Rufus Norris: National Theatre 'won't open film division'
The National Theatre may have produced its first film but it has no ambitions to become a fully-fledged film company, says artistic director Rufus Norris.
"We're not opening up a film slate because that's not what we're given public money to do," he told the BBC.
"We are a theatre," he said, "but occasionally things come up where you think, 'Why not? Let's give it a go.'"
The NT acquired the film rights to the musical London Road last year, marking its first foray into production.
There have previously been successful adaptations of NT plays - including Amadeus, The Madness of King George, The History Boys and War Horse - but the theatre had no financial or creative stake in those films.
The theatre has also staged live cinema broadcasts of shows including Macbeth, The Curious Incident of the Dog in the Night-Time, Frankenstein and The Audience.
Norris admitted making a stand-alone film was "not something that we set out to do" but he was keen to "see how it goes in the next few weeks and months".
Although the theatre won't open a full-time film division, "I wouldn't be surprised if another little idea popped up sooner or later," he added.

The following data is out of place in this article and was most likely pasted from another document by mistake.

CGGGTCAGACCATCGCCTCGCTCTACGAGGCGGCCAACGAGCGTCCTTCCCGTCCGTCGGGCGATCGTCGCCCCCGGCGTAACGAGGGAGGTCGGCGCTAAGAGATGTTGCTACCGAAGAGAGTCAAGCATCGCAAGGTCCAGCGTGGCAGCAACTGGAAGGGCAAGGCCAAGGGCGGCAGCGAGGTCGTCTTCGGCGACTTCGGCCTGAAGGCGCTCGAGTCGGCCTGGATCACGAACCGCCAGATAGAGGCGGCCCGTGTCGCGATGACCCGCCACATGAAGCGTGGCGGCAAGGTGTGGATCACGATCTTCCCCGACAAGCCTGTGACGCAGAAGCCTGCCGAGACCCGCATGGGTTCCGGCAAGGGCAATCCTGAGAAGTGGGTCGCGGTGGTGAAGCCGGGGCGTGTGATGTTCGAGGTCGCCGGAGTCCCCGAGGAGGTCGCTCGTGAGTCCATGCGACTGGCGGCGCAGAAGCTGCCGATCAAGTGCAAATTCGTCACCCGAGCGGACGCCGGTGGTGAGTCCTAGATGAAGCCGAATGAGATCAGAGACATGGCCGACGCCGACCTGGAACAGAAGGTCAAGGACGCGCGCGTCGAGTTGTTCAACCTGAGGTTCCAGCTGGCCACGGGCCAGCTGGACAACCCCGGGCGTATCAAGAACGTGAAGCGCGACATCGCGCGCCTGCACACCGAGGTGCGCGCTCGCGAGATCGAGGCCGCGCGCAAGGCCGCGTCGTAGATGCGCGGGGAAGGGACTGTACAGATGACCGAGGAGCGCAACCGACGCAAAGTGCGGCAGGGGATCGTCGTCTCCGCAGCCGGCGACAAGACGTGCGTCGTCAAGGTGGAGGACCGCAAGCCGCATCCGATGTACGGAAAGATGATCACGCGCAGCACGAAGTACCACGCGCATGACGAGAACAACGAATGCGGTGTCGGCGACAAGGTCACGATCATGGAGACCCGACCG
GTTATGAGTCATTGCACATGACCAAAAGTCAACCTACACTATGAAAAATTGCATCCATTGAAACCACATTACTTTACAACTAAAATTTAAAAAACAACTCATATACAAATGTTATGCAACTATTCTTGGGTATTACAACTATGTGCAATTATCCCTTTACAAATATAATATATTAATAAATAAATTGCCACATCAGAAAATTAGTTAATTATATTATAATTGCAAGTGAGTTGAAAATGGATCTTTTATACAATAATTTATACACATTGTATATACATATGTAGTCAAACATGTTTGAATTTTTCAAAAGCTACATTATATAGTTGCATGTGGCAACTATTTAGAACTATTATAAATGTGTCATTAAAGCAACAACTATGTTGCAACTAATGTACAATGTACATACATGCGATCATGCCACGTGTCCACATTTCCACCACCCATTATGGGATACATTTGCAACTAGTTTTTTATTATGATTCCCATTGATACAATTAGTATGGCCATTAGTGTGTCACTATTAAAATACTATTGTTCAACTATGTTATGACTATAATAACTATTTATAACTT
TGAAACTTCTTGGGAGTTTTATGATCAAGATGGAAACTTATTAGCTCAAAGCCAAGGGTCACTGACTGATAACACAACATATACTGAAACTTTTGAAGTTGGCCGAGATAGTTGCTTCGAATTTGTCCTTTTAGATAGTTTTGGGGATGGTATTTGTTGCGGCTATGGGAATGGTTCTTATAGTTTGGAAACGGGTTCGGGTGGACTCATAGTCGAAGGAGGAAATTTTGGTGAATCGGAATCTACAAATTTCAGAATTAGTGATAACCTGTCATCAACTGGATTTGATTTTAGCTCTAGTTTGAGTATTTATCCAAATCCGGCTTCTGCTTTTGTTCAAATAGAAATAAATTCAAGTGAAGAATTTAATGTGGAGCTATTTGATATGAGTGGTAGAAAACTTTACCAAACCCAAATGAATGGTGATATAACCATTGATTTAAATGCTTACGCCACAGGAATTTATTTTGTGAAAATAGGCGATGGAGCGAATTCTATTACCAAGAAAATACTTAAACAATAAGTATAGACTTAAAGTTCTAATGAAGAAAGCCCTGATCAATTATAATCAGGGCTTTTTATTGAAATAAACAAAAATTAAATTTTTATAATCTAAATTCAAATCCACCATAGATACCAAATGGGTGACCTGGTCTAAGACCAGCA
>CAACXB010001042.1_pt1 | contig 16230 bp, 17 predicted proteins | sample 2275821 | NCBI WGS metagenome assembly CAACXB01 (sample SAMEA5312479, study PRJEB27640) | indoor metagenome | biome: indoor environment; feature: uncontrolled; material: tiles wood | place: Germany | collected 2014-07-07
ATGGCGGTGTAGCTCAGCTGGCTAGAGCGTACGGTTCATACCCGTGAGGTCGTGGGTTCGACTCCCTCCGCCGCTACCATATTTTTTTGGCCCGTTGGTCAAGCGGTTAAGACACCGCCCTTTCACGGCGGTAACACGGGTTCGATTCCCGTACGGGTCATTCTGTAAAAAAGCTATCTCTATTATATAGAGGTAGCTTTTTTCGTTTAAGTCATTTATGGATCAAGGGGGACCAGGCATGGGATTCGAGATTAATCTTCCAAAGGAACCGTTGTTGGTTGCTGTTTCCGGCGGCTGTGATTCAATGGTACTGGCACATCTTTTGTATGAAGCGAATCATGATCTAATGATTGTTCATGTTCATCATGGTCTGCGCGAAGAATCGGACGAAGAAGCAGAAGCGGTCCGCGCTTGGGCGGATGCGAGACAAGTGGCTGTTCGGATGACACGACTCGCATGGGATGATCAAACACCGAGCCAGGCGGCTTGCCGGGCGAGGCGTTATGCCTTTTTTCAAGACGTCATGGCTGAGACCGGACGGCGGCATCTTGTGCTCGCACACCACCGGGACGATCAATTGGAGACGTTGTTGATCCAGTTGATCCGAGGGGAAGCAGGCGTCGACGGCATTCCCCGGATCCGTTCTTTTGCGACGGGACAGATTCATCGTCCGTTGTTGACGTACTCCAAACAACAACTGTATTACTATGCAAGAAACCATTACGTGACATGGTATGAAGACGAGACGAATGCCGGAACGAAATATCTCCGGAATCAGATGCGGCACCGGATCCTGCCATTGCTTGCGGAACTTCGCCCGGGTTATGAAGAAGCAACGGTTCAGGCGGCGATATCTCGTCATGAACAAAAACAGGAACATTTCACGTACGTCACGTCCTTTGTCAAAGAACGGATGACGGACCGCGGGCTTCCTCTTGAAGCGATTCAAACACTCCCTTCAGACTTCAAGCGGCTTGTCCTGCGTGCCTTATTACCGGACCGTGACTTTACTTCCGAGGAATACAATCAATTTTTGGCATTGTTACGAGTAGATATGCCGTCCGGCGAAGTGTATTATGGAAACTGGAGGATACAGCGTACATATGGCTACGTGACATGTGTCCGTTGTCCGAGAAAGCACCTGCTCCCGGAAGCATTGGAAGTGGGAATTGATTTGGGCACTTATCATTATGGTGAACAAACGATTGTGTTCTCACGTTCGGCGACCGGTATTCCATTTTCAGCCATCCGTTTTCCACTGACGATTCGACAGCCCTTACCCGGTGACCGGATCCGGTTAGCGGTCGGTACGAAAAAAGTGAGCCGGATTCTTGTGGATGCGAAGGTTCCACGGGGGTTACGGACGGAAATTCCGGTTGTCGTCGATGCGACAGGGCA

"I would never say we'd never do it again."
Norris directed both the stage and screen versions of London Road, which documents the arrest of Steve Wright, an Ipswich man who was convicted of murdering five sex workers in 2008.
It uses real dialogue from the rural townsfolk whose lives were turned upside down when it was discovered a serial killer had been living in their community.
The cast includes Olivia Colman, Anita Dobson and Tom Hardy - who had a "get-out clause" written into his contract, over fears about his singing ability.
"He said from the beginning, 'I'm going to keep the back door open until the last minute, so you've got to have a Plan B,'" Norris told the BBC.
"But there was no Plan B. I knew that Tom wouldn't give up."